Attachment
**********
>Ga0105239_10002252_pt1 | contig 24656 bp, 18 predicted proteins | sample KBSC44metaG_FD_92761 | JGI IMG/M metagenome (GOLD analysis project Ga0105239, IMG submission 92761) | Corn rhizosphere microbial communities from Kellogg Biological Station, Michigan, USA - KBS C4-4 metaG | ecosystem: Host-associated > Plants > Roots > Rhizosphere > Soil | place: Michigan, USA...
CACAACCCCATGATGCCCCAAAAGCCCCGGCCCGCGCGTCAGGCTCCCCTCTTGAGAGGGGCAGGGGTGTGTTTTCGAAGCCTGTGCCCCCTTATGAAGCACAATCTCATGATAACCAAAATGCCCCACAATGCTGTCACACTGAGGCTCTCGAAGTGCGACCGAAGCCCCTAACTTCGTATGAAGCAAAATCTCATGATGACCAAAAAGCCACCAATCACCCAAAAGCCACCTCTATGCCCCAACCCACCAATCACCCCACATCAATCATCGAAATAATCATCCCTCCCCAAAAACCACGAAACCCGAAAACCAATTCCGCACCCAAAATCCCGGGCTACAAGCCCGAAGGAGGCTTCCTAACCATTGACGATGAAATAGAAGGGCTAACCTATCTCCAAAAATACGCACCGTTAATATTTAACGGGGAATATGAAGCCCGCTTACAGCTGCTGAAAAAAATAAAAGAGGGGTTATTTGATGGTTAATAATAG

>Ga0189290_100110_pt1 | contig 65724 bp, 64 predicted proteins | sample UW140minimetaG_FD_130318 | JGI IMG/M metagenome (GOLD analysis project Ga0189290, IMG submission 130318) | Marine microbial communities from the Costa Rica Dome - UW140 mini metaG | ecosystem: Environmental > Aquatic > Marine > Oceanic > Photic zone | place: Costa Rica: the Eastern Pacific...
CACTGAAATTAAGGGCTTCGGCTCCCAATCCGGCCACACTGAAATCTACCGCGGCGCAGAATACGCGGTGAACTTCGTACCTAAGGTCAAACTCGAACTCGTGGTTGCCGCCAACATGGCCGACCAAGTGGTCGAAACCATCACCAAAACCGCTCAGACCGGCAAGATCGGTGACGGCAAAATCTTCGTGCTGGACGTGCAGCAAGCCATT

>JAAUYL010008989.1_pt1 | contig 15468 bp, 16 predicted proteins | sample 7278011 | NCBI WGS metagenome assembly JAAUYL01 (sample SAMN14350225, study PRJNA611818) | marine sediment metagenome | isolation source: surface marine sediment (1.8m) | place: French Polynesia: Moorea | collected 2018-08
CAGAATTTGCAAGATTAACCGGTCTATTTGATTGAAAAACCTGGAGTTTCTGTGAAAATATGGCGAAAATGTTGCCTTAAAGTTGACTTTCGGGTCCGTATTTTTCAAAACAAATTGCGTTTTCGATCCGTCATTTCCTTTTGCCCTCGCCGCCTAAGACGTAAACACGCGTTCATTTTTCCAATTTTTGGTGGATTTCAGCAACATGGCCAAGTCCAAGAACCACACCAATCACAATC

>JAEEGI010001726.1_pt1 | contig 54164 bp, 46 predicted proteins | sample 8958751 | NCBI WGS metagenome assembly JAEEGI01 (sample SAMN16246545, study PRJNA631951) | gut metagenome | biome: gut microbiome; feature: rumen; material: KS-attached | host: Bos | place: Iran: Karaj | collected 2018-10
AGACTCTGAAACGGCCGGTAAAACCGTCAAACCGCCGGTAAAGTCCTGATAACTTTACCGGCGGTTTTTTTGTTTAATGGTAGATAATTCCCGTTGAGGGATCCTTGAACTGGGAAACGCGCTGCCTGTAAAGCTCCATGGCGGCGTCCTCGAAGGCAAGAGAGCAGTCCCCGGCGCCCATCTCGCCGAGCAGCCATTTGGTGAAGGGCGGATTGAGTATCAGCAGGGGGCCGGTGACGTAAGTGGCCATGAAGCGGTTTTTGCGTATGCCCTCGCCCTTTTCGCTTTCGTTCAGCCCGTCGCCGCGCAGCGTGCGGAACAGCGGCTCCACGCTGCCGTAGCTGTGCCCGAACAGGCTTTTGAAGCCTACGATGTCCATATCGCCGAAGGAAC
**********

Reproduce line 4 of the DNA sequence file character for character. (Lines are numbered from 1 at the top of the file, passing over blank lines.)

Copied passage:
CACTGAAATTAAGGGCTTCGGCTCCCAATCCGGCCACACTGAAATCTACCGCGGCGCAGAATACGCGGTGAACTTCGTACCTAAGGTCAAACTCGAACTCGTGGTTGCCGCCAACATGGCCGACCAAGTGGTCGAAACCATCACCAAAACCGCTCAGACCGGCAAGATCGGTGACGGCAAAATCTTCGTGCTGGACGTGCAGCAAGCCATT